Here's a quick breakdown of the conversation:
- Uber benefits car drivers, because they can make more money when prices "surge."
- Uber benefits people with high disposable income ($150 for a trip from Manhattan to Brooklyn), because they can choose to pay a lot of money to get a car when demand is high.
- Uber benefits people waiting for cabs because Uber gets more cars on the road, so the wait time for other cars is less.
The last piece is where I take issue. In a closed system, this would be the case. But it's not. Here's a quote from the show: "when drivers see an area of the city where fares are high … they all go there." Remember, we're talking about New York City. When there's a congested area, Uber provides an incentive for more drivers to go to this congested area. This creates more congestion, which actually results in slower speeds for taxicabs, and—I would posit—fewer available rides for people not willing to pay a lot of money, not more, as they suggest.
Which is fine, in economic theory. However, when looking at traffic, "congestion" is shorthand for "demand." So by attempting to provide efficient transportation options, it is a transfer of utility from the poor to the rich. Taxicabs are strictly regulated because they serve as a part of the transportation network, both in fare and in number. By sending a fleet of expensive black cars to a congested area, Uber squeezes out the more affordable taxis from the street. Someone willing to pay triple the fare for a ride might call and Uber, but someone who can't afford that service now has a potentially longer wait for a cab (which can't get to the area due to congestion) and then everyone has a longer ride due to the congestion. Part of the taxicab regulations—at least in theory—provide enough cabs to provide service without gridlocking the city (obviously, here too theory and practice are almost mutually exclusive). Adding more and more cars to already congested streets creates crippling congestion. That's—to use economist speak—a major negative externality for everyone.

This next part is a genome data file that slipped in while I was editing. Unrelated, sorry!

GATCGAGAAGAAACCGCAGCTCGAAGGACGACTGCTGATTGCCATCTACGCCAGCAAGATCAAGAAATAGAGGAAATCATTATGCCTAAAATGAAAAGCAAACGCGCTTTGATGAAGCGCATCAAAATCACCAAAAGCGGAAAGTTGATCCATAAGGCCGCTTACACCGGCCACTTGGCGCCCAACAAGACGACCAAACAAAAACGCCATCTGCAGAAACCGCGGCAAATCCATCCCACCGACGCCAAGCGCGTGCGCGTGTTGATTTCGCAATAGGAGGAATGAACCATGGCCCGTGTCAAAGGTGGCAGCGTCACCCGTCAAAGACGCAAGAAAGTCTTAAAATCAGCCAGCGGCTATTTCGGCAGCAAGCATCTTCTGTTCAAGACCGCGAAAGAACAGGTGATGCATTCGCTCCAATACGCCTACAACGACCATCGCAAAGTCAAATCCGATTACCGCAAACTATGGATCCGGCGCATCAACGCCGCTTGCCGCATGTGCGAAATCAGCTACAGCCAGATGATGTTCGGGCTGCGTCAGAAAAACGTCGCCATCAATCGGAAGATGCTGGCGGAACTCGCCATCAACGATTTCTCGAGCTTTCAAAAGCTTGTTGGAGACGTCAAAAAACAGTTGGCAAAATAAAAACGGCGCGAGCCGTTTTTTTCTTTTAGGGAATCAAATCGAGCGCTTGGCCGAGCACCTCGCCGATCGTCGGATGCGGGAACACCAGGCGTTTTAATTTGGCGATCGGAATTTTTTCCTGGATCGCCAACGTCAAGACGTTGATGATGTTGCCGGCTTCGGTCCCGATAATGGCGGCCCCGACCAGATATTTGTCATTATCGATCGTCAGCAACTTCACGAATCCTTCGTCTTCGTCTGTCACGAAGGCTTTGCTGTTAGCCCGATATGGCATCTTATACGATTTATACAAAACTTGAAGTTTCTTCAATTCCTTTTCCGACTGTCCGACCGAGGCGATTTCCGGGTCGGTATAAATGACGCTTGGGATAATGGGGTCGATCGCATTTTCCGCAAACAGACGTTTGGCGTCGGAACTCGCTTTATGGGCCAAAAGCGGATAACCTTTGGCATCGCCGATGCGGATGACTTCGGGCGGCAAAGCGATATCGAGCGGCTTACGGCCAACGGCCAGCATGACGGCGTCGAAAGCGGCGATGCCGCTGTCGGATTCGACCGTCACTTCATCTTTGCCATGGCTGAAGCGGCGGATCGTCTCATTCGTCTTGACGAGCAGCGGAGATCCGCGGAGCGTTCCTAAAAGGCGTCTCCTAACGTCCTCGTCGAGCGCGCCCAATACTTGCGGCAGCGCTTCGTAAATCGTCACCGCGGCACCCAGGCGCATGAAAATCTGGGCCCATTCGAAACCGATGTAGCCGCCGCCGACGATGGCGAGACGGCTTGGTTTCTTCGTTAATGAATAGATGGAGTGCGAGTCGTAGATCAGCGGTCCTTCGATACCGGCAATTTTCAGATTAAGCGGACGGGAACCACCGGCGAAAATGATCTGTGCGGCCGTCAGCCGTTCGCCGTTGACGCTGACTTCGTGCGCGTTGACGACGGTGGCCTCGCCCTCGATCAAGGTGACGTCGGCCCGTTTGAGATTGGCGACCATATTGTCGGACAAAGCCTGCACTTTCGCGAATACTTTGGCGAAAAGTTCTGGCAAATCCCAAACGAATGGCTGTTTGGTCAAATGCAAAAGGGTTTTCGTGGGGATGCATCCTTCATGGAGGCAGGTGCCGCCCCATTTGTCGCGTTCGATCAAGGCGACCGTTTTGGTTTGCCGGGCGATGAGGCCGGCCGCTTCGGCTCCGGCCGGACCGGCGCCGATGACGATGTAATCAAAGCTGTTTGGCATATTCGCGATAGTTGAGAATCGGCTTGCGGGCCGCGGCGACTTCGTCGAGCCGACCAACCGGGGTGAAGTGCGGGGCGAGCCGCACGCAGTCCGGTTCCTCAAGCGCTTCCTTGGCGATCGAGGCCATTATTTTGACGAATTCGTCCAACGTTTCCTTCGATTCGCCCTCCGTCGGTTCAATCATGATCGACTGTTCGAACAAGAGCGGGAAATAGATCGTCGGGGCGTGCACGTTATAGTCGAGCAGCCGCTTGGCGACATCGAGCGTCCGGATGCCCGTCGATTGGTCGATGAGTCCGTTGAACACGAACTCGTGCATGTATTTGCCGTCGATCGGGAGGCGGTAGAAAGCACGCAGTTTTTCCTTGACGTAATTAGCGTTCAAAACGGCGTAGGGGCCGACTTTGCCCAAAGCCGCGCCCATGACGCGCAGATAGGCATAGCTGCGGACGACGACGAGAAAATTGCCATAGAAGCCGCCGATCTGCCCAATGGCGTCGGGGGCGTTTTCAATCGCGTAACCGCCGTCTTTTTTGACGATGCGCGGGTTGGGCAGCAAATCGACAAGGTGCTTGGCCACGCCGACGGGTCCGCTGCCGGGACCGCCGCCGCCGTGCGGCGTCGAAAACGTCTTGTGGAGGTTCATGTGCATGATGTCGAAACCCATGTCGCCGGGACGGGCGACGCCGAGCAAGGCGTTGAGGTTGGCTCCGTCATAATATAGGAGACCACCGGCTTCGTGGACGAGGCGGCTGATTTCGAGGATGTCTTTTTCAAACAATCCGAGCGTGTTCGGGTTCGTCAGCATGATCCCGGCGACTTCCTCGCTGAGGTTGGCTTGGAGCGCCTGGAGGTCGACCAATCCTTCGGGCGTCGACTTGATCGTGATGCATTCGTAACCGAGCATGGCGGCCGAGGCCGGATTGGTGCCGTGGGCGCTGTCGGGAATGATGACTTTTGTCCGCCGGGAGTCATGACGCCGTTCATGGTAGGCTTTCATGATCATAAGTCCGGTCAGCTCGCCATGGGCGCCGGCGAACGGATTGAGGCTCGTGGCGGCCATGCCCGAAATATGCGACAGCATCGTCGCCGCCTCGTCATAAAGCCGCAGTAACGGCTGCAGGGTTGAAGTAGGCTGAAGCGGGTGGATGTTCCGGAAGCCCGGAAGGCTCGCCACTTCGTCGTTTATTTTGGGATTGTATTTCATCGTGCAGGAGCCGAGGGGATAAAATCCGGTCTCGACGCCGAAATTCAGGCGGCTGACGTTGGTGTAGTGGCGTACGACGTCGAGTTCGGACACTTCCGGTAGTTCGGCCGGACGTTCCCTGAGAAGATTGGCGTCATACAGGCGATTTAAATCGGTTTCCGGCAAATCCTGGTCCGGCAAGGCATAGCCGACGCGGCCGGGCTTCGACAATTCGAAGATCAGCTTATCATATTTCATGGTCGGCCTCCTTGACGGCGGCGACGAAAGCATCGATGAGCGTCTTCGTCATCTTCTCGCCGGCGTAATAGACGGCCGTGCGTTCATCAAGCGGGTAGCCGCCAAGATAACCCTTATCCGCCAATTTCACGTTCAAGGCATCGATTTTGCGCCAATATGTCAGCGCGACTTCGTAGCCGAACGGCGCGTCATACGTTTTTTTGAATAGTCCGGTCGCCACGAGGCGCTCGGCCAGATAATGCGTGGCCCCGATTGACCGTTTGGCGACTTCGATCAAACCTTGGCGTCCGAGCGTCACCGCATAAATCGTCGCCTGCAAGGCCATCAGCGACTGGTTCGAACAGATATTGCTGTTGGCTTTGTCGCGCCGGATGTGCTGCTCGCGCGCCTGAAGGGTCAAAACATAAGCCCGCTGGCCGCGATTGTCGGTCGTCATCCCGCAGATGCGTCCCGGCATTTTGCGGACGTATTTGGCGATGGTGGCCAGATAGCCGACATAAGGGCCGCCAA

Now the argument could be made that people waiting for cabs should just take the subway. It's a good argument; in the podcast they interviewed someone waiting in a 30 minute cab line, in the snow, at Penn Station for a ride "downtown," an area well-served by the nearby subway (for lower prices, too). And for some of these riders, they might make that choice. But others probably have rational reasons to look for a cab: perhaps they have a bulky item. Perhaps they're trying to get somewhere not well-served by transit. Plus, the added street-level congestion might drive more people to use the subway, which will create more congestion below-ground too. Adding more vehicles above-ground doesn't seem like a great solution.
Uber's surge pricing, in my view, is the opposite of congestion pricing. What works in London and Singapore has faced stiff opposition in New York City (especially from interests outside the city). With congestion pricing, Uber (in theory) would make more sense, since the overall traffic would (in theory) be mitigated enough that surge pricing wouldn't send more cars in to already-congested areas. Until then, Uber's surge pricing is part of the problem, not part of the solution. And it certainly doesn't benefit the vast majority of travelers.